This page contains brief details about the drug , it's indication, dosage & administaration, mechanism of action, related brands with strength, warnings and common side effects.

Background and Date of Approval

The U.S. FDA-approved Pneumococcal vaccine to treat people with bacterial infection caused by Streptococcus pneumonia on February 24, 2010.

Mechanism of Action of undefined

Pneumococcal vaccine triggers the immune system to produce more antibodies to protect against infections.

Uses of undefined

Pneumococcal vaccine is used to protect against meningitis (inflammation around the brain and spinal cord), sepsis or bacteremia (bacteria in the bloodstream), pneumonia (lung infection), and ear infection caused by 13 different types of Streptococcus pneumonia bacteria. It makes the body produce antibodies to protect the body against the disease.

undefined Drug administaration and Dosage available

Pneumococcal vaccine injection is administered into a muscle or deep under the skin. If this injection is recommended for you, it will be given by a healthcare professional. Do not self-administrate. Your physician will choose the dosage and administration frequency based on the medical condition because it differs for each person. 

A second dose of the Pneumococcal vaccine is not usually given until at least three years after the first dose. Healthy people do not usually need a second dose; however, persons at increased risk of serious pneumococcal infection (such as those with no spleen or a spleen that does not work properly) may be suggested.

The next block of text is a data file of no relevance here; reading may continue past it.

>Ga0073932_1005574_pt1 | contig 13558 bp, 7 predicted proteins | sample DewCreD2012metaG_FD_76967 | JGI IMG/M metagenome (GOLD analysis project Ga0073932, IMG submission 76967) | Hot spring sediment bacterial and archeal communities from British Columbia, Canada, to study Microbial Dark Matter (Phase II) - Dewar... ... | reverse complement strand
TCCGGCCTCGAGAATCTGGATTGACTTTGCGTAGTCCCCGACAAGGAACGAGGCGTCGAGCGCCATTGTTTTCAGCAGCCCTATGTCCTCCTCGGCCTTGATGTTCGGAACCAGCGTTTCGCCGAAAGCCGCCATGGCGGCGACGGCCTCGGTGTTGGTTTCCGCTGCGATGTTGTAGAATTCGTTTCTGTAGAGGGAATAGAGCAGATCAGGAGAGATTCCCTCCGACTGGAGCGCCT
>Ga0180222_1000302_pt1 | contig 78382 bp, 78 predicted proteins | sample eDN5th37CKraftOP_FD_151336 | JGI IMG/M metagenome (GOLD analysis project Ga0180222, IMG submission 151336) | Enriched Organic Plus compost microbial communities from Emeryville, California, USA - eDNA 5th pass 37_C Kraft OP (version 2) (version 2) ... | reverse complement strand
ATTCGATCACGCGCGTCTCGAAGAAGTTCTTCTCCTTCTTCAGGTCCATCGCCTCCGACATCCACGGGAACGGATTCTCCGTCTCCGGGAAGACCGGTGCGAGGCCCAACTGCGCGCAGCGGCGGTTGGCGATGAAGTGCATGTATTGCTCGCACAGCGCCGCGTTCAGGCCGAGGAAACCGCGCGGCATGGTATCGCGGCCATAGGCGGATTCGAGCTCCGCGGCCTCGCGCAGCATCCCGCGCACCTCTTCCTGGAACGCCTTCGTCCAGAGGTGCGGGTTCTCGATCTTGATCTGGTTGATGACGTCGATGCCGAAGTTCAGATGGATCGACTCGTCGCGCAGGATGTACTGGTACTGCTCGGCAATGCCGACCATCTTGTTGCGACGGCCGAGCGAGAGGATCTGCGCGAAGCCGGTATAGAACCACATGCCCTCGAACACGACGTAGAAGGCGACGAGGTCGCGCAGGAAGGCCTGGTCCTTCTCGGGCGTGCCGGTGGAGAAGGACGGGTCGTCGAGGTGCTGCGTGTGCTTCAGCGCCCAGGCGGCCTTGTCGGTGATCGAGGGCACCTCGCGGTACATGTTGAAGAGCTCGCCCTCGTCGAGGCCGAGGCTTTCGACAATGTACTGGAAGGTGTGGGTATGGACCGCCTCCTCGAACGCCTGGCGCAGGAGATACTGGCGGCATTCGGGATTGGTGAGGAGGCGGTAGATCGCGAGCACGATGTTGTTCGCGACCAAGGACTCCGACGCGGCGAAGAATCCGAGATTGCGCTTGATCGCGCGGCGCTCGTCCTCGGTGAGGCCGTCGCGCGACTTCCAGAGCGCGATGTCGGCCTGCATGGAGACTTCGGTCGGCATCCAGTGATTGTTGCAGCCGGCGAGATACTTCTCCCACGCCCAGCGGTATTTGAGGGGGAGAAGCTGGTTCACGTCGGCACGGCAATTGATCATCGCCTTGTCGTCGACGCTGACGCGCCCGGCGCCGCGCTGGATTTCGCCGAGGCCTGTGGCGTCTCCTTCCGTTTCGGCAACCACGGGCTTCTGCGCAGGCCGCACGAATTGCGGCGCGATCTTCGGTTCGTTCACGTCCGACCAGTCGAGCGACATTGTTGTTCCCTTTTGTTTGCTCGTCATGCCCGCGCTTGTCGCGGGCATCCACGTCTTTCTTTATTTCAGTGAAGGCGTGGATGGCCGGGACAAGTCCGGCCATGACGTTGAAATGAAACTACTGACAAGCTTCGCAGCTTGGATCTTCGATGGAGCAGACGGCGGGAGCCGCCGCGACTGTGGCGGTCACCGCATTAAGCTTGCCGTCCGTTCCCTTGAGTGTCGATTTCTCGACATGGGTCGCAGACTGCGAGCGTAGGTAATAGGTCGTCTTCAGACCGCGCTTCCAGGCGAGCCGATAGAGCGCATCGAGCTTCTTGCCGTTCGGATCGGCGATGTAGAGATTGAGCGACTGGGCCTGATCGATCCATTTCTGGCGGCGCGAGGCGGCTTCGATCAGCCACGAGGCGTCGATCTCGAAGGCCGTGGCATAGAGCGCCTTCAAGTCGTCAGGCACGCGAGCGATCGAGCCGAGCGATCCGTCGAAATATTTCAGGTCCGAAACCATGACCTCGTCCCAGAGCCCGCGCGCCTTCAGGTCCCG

Warnings, Precautions and Side Effects of undefined


Do not take the Pneumococcal vaccine injection if you are allergic to the Pneumococcal vaccine or any other ingredients in this medicine or any other vaccine with diphtheria toxoid. Also, do not if you have a severe infection with a fever (over 38°C). Before starting the treatment, inform your doctor about present and past medical problems, breathing problems, bleeding, and bruising condition. Inform your doctor if you have a low resistance to the infection (weekend immune system or seizures. 


Notify your doctor if your child is prematurely born (at or before 28 weeks of gestation). Inform your doctor if you are pregnant or planning to get pregnant or think you might be pregnant or breastfeeding. Do not self-administer. A well-trained doctor should inject a Pneumococcal vaccine. Pneumococcal infection occurs in anyone but is most likely to occur in people who are elder or with spleen function problems, or who have lost the spleen and have low resistance to infection due to prolonged illnesses or treatment. Seek the doctor’s advice before getting the injection.

Side Effects

The most common side effects of the Pneumococcal vaccine are swelling and hardening at the injection site, soreness, pain, redness.

Serious side effects while taking the Pneumococcal vaccine are difficulty in breathing, blue discoloration of lips or tongue, dizziness, fever, joint swelling, muscle pain, swelling of lips, tongue, throat, neck, hand, feet, or ankles, skin hives and rashes.

Word Of Advice

Store in a cool, dry place, away from direct heat and light.  Store the Pneumococcal vaccine in the refrigerator (2°C to 8°C). Do not refrigerate or freeze. Contact your doctor for more concerns. If you have missed any dosing appointments, inform your doctor and schedule immediately. 


  1. Merck Sharp & Dohme (UK) Limited, Electronic medicines compendium (EMC), [Revised on November 2022] [Accessed on 16th May 2023],Pneumovax 23 solution for injection in pre-filled syringe - Patient Information Leaflet (PIL) - (emc) (
  2., [Accessed on 16th May 2023],
  3. U.S. Department of Health and Human Services, vaccine information statement, [Accessed on 16th May 2023],


The drug information on this page is not a substitute for medical advice. It is meant for educational purposes only. For further details, consult your doctor about your medical condition to know if you are eligible to receive this treatment.